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Lots more of these curly ones, some still to ripen:

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And more Morich - lots of green ones here too.

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And finally I have no idea what these are. They start green, go brown then red. Just by looking you would expect them to be bishop's crown or something like that but I didn't plant any of those!

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Siv

Extreme Member
I'm highly confused by these peppers... Some have gone green to brown and others green to yellow. Who knows where the red ones came from as they were the first ones I saw. I naturally assumed there were at least two different plants but there's only one and all the peppers you see in the photo are from the same plant. It's also the tallest and most productive of all my plants this year - a typical trait of a newly formed hybrid.

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In other news, my dehydrator catastrophically failed and melted 3 or 4 trays on it's way out. Another one is on order and hopefully arriving today so I can get these guys drying again.

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PaulG

Extreme Member
In other news, my dehydrator catastrophically failed and melted 3 or 4 trays on it's way out. Another one is on order and hopefully arriving today so I can get these guys drying again.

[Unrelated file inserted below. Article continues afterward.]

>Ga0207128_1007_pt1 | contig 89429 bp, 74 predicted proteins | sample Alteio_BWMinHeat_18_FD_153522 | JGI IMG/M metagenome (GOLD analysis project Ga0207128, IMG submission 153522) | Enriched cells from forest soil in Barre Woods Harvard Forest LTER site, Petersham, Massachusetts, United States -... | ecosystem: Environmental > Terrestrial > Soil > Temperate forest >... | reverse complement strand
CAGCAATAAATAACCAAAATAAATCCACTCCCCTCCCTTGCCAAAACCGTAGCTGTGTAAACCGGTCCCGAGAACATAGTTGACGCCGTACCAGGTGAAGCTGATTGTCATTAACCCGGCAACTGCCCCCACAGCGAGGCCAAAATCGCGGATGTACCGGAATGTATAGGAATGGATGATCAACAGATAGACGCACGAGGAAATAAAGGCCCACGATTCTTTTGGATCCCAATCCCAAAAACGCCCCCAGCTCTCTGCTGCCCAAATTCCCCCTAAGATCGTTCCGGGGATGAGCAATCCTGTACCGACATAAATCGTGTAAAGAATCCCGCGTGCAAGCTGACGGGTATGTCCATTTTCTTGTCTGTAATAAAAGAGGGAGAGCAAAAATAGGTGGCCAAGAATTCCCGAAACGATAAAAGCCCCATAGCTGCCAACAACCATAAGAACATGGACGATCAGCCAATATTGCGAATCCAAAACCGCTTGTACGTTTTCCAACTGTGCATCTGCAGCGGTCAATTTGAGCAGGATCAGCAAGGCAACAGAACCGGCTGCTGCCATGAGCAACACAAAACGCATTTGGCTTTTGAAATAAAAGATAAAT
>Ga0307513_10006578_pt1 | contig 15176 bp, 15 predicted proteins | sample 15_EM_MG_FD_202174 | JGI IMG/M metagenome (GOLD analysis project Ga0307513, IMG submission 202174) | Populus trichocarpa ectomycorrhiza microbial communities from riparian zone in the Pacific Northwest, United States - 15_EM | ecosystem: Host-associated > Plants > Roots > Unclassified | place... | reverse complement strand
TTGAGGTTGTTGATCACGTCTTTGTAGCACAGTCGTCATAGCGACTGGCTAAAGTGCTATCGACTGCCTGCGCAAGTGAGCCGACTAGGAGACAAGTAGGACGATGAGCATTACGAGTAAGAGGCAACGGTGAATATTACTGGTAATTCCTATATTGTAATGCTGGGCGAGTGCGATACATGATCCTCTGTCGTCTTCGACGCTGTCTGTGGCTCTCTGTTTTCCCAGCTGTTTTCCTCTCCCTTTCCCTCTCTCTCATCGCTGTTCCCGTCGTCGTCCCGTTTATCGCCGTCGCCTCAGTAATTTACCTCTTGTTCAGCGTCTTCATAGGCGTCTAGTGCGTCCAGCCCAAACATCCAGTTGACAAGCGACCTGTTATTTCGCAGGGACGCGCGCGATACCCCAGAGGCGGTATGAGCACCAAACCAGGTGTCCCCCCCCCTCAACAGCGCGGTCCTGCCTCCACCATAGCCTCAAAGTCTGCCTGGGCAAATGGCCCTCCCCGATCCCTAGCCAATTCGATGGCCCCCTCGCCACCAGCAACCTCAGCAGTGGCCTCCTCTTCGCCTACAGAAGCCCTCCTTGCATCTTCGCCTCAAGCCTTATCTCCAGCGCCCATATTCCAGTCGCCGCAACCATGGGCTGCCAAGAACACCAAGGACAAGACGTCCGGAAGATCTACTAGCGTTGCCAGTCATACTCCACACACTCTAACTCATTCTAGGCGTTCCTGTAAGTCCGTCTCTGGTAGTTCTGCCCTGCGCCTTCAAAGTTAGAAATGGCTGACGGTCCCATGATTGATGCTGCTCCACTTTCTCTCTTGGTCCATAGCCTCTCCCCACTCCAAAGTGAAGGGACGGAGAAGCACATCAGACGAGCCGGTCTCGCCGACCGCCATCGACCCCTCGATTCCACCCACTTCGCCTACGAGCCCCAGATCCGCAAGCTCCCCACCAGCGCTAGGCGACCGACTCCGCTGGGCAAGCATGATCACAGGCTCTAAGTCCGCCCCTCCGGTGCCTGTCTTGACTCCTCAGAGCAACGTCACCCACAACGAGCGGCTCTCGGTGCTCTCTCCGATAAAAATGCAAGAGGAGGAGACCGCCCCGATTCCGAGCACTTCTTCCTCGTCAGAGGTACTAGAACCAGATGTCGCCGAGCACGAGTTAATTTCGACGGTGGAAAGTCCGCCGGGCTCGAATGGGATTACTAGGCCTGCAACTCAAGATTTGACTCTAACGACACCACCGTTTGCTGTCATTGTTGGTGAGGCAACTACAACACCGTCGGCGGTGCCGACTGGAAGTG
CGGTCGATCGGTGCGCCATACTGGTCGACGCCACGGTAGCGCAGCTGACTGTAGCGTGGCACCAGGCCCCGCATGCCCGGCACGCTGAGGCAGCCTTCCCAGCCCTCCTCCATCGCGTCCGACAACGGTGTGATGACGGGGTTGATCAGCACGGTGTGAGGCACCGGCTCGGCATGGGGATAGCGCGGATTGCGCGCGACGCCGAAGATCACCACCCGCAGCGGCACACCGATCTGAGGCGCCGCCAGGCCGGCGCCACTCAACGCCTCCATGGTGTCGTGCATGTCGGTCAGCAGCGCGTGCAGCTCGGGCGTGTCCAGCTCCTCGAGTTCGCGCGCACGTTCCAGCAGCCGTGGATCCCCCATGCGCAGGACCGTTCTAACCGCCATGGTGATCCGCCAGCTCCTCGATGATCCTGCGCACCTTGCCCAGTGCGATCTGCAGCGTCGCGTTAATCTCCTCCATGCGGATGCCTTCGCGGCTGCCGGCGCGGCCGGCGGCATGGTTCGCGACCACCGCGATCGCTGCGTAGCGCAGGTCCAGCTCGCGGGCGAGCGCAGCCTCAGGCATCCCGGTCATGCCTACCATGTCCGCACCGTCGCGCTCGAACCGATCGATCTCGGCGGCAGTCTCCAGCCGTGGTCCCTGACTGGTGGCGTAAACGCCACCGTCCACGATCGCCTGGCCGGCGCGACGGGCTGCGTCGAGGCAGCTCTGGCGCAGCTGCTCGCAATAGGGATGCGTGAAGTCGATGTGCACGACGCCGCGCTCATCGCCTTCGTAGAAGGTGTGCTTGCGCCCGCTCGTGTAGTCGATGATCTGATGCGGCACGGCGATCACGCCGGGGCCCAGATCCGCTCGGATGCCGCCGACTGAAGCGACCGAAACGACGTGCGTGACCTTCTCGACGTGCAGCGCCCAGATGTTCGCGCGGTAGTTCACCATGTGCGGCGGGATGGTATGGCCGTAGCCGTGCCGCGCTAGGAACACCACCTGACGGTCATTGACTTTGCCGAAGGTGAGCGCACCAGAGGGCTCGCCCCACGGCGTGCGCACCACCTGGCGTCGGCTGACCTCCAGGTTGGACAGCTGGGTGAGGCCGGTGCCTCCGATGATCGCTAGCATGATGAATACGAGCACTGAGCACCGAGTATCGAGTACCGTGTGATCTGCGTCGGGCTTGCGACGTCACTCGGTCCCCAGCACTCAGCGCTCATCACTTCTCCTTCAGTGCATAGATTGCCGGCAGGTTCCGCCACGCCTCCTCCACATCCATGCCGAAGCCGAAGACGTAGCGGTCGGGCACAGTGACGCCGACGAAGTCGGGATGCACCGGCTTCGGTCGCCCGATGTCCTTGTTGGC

I have burned through three NESCOs in the
past eleven seasons. Finally broke down and
bought a heavier duty model. Would have spent
less in the long run if I had done so originally. The
thermostats are definitely the weak link. I have
heard/red that NESCO will replace them if you
send a pic and cut the cord on the old one. I would
pay a few more dollars for one with a heavier duty
thermostat.
 

Siv

Extreme Member
I have burned through three NESCOs in the
past eleven seasons. Finally broke down and
bought a heavier duty model. Would have spent
less in the long run if I had done so originally. The
thermostats are definitely the weak link. I have
heard/red that NESCO will replace them if you
send a pic and cut the cord on the old one. I would
pay a few more dollars for one with a heavier duty
thermostat.
I guess this is about par then - it was 3 years old. I've already bought a replacement NESCO that's a bit larger but what do you suggest for a better version?
 

PaulG

Extreme Member
I guess this is about par then - it was 3 years old. I've already bought a replacement NESCO that's a bit larger but what do you suggest for a better version?
@Siv -

After checking three different rating sites, each with a
different top pick 🤨 I chose this one. Lots of nice features,
notably temp adjustment by one degree increments, and timer
up to 48 hours. Six 12x13 inch screens. I bought silicon mesh
sheets to accommodate the small berries from the wild varieties.
I especially like the stainless steel construction. This was the
middle price of the top three picks.

Cosori dehydrator.